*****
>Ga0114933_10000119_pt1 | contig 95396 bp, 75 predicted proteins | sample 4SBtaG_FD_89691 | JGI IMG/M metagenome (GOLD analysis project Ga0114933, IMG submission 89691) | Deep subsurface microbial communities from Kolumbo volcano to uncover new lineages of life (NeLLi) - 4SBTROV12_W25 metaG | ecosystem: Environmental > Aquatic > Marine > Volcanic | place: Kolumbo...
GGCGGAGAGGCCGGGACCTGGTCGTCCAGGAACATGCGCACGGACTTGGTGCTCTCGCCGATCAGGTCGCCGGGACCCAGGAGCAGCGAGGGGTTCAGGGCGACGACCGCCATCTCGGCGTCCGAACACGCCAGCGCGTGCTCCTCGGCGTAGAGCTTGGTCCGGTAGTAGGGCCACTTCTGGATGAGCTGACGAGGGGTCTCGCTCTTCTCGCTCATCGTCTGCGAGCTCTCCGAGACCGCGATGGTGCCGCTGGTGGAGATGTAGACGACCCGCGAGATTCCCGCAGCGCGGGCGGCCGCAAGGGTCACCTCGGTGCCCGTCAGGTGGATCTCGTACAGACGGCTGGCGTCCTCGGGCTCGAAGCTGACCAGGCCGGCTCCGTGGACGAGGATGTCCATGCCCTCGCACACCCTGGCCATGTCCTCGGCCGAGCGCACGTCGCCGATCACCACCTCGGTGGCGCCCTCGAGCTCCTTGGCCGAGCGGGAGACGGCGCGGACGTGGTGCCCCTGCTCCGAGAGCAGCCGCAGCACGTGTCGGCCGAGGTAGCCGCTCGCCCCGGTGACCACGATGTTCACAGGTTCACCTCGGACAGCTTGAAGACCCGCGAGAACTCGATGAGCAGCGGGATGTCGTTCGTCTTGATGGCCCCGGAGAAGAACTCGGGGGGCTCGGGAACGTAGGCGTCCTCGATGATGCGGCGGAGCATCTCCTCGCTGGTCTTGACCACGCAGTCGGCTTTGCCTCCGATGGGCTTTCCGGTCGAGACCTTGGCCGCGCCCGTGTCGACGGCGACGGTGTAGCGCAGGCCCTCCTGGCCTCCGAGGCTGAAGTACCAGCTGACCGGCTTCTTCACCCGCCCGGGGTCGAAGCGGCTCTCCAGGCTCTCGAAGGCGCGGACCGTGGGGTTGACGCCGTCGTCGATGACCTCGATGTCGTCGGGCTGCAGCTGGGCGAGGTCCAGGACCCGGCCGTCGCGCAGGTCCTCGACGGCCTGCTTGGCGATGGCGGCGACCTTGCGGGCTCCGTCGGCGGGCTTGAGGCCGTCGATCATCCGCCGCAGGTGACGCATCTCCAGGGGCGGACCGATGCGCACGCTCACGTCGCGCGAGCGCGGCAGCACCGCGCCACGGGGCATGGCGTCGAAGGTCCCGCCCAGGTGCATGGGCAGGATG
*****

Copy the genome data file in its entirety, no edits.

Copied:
>Ga0114933_10000119_pt1 | contig 95396 bp, 75 predicted proteins | sample 4SBtaG_FD_89691 | JGI IMG/M metagenome (GOLD analysis project Ga0114933, IMG submission 89691) | Deep subsurface microbial communities from Kolumbo volcano to uncover new lineages of life (NeLLi) - 4SBTROV12_W25 metaG | ecosystem: Environmental > Aquatic > Marine > Volcanic | place: Kolumbo...
GGCGGAGAGGCCGGGACCTGGTCGTCCAGGAACATGCGCACGGACTTGGTGCTCTCGCCGATCAGGTCGCCGGGACCCAGGAGCAGCGAGGGGTTCAGGGCGACGACCGCCATCTCGGCGTCCGAACACGCCAGCGCGTGCTCCTCGGCGTAGAGCTTGGTCCGGTAGTAGGGCCACTTCTGGATGAGCTGACGAGGGGTCTCGCTCTTCTCGCTCATCGTCTGCGAGCTCTCCGAGACCGCGATGGTGCCGCTGGTGGAGATGTAGACGACCCGCGAGATTCCCGCAGCGCGGGCGGCCGCAAGGGTCACCTCGGTGCCCGTCAGGTGGATCTCGTACAGACGGCTGGCGTCCTCGGGCTCGAAGCTGACCAGGCCGGCTCCGTGGACGAGGATGTCCATGCCCTCGCACACCCTGGCCATGTCCTCGGCCGAGCGCACGTCGCCGATCACCACCTCGGTGGCGCCCTCGAGCTCCTTGGCCGAGCGGGAGACGGCGCGGACGTGGTGCCCCTGCTCCGAGAGCAGCCGCAGCACGTGTCGGCCGAGGTAGCCGCTCGCCCCGGTGACCACGATGTTCACAGGTTCACCTCGGACAGCTTGAAGACCCGCGAGAACTCGATGAGCAGCGGGATGTCGTTCGTCTTGATGGCCCCGGAGAAGAACTCGGGGGGCTCGGGAACGTAGGCGTCCTCGATGATGCGGCGGAGCATCTCCTCGCTGGTCTTGACCACGCAGTCGGCTTTGCCTCCGATGGGCTTTCCGGTCGAGACCTTGGCCGCGCCCGTGTCGACGGCGACGGTGTAGCGCAGGCCCTCCTGGCCTCCGAGGCTGAAGTACCAGCTGACCGGCTTCTTCACCCGCCCGGGGTCGAAGCGGCTCTCCAGGCTCTCGAAGGCGCGGACCGTGGGGTTGACGCCGTCGTCGATGACCTCGATGTCGTCGGGCTGCAGCTGGGCGAGGTCCAGGACCCGGCCGTCGCGCAGGTCCTCGACGGCCTGCTTGGCGATGGCGGCGACCTTGCGGGCTCCGTCGGCGGGCTTGAGGCCGTCGATCATCCGCCGCAGGTGACGCATCTCCAGGGGCGGACCGATGCGCACGCTCACGTCGCGCGAGCGCGGCAGCACCGCGCCACGGGGCATGGCGTCGAAGGTCCCGCCCAGGTGCATGGGCAGGATG